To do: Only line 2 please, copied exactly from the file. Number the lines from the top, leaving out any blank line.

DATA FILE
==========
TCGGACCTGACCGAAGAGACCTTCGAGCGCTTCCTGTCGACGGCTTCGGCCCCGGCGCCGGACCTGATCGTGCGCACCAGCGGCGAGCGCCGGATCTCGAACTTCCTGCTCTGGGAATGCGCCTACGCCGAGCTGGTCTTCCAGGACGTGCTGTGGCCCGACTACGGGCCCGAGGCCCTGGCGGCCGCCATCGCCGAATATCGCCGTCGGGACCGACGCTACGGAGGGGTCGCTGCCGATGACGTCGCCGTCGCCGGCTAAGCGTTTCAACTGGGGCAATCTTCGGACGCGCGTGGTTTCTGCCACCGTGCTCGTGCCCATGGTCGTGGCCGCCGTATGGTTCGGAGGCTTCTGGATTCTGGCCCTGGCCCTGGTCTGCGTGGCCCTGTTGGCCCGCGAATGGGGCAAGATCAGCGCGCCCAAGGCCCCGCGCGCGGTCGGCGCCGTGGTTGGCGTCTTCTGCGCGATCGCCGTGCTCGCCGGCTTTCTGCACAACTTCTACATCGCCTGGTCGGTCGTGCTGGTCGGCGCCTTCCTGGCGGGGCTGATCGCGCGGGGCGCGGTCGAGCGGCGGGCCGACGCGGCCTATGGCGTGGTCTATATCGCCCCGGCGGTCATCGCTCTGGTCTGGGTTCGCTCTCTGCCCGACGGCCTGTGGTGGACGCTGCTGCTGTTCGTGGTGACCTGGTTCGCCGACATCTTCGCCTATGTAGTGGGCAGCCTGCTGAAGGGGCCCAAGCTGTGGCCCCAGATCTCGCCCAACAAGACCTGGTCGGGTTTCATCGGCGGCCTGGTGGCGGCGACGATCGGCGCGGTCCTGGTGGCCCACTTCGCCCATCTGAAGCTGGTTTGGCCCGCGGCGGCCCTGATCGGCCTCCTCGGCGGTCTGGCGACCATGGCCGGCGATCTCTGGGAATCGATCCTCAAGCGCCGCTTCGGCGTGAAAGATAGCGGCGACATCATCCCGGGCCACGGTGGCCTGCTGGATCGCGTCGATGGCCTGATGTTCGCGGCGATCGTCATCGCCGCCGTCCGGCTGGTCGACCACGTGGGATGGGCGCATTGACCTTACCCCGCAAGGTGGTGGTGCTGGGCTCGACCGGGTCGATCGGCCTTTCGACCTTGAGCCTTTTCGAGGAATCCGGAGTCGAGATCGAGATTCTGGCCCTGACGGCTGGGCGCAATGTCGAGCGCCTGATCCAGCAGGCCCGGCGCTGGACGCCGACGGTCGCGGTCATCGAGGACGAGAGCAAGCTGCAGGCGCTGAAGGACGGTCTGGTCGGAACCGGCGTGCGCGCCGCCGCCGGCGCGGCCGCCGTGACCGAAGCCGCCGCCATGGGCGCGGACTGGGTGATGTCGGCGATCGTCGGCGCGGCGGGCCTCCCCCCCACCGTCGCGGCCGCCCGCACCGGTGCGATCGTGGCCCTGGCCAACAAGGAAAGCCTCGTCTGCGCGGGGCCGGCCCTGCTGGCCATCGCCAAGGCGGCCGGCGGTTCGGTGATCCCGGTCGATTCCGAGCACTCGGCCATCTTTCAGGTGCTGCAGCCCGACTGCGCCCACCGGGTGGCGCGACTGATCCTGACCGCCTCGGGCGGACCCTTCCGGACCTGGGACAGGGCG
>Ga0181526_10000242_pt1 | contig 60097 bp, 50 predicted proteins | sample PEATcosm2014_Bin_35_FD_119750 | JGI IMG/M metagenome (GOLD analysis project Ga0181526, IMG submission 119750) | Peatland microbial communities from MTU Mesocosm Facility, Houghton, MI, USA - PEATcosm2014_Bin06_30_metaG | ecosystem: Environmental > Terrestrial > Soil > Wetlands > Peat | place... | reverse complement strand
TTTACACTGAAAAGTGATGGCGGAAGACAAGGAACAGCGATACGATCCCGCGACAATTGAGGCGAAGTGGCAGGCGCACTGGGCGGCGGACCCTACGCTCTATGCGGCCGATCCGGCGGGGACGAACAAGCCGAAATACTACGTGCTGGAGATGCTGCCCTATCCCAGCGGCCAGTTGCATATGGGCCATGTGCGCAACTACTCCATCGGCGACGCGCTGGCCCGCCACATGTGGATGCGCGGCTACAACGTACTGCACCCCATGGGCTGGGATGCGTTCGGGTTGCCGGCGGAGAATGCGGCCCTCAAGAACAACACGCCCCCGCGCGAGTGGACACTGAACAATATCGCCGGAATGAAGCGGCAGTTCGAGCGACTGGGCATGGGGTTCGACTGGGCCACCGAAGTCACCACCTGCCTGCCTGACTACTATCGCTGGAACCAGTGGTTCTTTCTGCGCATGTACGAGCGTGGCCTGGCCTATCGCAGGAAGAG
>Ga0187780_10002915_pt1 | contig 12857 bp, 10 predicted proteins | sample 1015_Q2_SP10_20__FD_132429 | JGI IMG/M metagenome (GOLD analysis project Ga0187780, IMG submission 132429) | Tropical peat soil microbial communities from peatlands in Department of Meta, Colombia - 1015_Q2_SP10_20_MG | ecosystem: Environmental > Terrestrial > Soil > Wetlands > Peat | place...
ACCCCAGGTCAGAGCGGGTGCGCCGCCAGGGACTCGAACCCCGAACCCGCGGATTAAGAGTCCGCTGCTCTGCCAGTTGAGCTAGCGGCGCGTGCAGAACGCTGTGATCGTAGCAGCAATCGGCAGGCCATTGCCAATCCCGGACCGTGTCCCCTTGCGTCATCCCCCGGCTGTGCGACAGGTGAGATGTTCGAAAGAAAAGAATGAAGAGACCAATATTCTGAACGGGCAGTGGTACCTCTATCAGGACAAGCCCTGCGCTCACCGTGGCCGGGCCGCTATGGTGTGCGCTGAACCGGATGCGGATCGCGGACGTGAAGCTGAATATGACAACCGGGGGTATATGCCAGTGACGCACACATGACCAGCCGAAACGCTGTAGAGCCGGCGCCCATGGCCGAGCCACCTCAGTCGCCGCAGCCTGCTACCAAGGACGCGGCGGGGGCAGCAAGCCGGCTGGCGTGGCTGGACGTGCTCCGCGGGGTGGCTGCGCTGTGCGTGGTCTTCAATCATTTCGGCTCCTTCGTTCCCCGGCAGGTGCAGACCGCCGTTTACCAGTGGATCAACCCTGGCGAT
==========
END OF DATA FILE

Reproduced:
>Ga0181526_10000242_pt1 | contig 60097 bp, 50 predicted proteins | sample PEATcosm2014_Bin_35_FD_119750 | JGI IMG/M metagenome (GOLD analysis project Ga0181526, IMG submission 119750) | Peatland microbial communities from MTU Mesocosm Facility, Houghton, MI, USA - PEATcosm2014_Bin06_30_metaG | ecosystem: Environmental > Terrestrial > Soil > Wetlands > Peat | place... | reverse complement strand